Saying his statements would be a reason for those watching the meeting on YouTube to either like or dislike him, board vice president Aubrey Tucker said as a high school administrator, he didn’t view poor attendance as something that manifested in a student’s ninth-grade year.
“This is learned behavior. It happened in middle school and elementary school,” Tucker said. “… amongst those responsible for children there is apathy and laziness. People need to take responsibility … if you’re dragging your kid around Walmart (when they should be in school) you’re wrong.”
Sanchez said there were many reasons students don’t want to come to school, including issues such as bullying and lack of clean clothes.
“Those are things Ms. Gauthier and her team can address,” Sanchez said. “But we can’t fix the problem if the student doesn’t come to school.”
Tucker agreed, saying parents and guardians needed to let the district know about their needs — good, bad or embarrassing.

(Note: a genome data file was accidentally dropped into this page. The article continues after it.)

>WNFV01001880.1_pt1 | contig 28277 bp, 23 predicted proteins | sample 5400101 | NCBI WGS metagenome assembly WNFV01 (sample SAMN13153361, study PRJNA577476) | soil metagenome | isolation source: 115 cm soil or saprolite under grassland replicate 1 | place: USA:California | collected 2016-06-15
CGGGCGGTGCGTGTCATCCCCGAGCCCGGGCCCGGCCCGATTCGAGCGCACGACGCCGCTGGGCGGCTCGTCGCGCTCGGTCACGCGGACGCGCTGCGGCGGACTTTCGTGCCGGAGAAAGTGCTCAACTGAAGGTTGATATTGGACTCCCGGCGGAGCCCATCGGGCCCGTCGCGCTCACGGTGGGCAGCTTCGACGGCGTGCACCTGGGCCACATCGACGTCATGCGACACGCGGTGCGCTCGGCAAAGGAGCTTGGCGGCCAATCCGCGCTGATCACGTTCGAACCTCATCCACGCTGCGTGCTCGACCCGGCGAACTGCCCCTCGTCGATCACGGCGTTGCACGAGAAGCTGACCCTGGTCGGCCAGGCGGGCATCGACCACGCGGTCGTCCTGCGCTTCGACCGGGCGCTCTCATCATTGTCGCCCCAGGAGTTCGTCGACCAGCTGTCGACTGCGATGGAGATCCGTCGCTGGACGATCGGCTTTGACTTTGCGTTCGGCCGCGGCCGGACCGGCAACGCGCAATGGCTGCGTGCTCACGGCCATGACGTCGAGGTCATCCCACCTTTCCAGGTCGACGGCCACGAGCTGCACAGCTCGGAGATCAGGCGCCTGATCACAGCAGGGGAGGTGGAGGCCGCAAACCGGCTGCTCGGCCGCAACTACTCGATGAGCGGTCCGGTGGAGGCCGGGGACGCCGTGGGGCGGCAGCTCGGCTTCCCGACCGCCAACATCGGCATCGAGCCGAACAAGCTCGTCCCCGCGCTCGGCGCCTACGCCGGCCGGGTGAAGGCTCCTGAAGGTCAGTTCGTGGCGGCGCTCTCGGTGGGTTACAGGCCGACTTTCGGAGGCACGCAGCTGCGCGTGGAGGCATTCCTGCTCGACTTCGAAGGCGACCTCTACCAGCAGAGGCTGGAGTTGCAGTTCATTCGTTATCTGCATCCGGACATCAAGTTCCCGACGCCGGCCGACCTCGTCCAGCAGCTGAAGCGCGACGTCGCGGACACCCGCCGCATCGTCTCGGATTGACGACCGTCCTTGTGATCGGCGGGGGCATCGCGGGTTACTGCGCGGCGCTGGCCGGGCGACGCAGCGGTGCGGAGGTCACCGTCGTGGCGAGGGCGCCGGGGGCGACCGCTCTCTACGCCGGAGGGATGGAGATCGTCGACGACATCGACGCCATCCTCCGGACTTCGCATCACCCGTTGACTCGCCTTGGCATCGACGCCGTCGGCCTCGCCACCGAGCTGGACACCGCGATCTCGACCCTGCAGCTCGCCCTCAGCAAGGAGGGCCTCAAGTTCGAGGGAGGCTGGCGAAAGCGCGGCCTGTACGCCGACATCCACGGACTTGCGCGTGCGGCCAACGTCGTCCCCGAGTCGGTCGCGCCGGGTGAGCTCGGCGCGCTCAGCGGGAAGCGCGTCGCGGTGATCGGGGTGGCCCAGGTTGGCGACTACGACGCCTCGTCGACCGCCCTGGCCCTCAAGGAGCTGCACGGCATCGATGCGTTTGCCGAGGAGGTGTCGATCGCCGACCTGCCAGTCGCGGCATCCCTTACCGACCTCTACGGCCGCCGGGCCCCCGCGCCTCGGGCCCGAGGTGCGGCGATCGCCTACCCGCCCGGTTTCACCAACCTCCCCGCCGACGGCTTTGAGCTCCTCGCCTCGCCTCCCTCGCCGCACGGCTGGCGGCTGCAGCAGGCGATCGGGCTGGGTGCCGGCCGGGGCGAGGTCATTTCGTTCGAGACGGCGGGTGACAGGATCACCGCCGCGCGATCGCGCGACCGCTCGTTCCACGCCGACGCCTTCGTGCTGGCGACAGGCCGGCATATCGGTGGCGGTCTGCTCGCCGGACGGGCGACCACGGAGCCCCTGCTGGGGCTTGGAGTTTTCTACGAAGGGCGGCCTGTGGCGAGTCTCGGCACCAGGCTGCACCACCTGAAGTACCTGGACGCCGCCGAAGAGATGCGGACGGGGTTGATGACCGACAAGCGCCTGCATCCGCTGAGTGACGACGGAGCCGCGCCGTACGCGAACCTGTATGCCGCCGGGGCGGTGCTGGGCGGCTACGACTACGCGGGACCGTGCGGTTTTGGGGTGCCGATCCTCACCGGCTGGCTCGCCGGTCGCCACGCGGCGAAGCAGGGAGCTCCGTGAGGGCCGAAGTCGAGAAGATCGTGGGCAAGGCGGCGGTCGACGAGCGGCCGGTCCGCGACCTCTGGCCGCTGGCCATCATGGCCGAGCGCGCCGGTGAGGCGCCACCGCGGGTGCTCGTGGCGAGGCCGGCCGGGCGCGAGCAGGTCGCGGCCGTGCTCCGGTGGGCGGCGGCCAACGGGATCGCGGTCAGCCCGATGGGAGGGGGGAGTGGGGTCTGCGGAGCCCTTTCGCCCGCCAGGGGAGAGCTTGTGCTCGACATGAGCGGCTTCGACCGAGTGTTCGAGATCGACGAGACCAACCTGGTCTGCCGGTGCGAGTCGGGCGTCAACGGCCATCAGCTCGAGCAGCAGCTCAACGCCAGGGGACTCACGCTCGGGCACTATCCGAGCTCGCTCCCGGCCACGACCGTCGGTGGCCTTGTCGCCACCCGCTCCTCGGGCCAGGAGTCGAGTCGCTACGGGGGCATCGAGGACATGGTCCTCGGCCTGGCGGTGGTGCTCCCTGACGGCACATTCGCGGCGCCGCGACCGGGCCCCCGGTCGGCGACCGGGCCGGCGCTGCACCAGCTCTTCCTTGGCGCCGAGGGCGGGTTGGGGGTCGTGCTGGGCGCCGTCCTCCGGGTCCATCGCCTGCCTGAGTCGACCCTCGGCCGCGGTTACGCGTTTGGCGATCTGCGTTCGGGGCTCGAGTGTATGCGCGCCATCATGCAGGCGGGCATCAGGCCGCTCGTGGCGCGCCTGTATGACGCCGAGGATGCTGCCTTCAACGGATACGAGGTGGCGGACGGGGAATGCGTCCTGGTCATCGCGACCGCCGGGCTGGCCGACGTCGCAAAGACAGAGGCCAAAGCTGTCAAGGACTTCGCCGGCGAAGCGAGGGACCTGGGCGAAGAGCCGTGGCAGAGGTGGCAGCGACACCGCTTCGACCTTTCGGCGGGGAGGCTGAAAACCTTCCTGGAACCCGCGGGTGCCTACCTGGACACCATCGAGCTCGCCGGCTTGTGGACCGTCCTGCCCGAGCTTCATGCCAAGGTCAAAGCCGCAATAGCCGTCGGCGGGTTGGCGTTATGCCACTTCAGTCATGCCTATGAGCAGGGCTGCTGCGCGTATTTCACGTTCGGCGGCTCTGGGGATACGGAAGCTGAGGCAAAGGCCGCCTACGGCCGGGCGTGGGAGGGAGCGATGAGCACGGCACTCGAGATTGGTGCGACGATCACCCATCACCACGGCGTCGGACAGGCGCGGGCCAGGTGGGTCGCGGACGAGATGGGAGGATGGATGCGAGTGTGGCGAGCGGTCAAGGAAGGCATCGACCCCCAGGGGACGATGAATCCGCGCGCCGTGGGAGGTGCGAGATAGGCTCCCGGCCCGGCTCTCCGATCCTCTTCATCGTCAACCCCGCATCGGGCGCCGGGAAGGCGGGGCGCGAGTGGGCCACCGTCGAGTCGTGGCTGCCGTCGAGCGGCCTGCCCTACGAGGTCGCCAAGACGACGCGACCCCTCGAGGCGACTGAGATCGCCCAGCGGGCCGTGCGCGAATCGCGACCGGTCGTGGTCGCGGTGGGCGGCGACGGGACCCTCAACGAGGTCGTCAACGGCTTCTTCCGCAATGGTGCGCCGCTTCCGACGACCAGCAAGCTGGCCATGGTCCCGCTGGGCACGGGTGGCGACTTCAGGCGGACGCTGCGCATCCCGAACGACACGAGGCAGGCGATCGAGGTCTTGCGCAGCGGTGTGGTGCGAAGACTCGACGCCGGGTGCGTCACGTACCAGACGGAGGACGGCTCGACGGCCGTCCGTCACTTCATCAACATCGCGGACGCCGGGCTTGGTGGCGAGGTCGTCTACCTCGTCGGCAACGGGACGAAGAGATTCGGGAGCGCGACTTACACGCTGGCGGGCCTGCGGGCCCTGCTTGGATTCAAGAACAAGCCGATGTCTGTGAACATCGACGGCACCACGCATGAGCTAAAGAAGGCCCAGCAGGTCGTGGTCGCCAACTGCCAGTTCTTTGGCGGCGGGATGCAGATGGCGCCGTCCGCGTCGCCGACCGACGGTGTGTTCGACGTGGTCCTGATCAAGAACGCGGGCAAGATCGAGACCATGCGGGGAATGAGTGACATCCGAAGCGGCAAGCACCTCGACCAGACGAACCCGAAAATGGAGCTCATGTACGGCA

“Let the district know. This team thinks outside the box,” he said.
Tucker said it goes back to apathy on the part of parents and an unwillingness to find out what they need to do for their child.
“We need to tell the Legislature to back off of us and put it into parents. Put teeth where they need to be,” Tucker said.
While there is communication with parents and guardians at every tier, Gauthier said students classified as Tier 4 were the most concerning.
“We had a family go a long time with no contact. They said they were going to enroll their children in Los Lunas (Schools) but they didn’t. We’ve done everything we can, include contacting law enforcement,” she said. “We are doing everything we can to track the kids down. We are legitimately concerned. We know when kids are not in school, it’s not a good thing.”
To hammer home the importance of children being in school, Tucker somewhat facetiously proposed a financial penalty to hold parents accountable.
“If (the student) is out 15 percent of the time, it’s a $1,500 tax. If it’s 20 percent, it’s $2,000,” he said. “We’ll call it the Tucker Truancy Tax.”
Julia M. Dendinger began working at the VCNB in 2006. She covers Valencia County government, Belen Consolidated Schools and the village of Bosque Farms. She is a member of the Society of Professional Journalists Rio Grande chapter’s board of directors.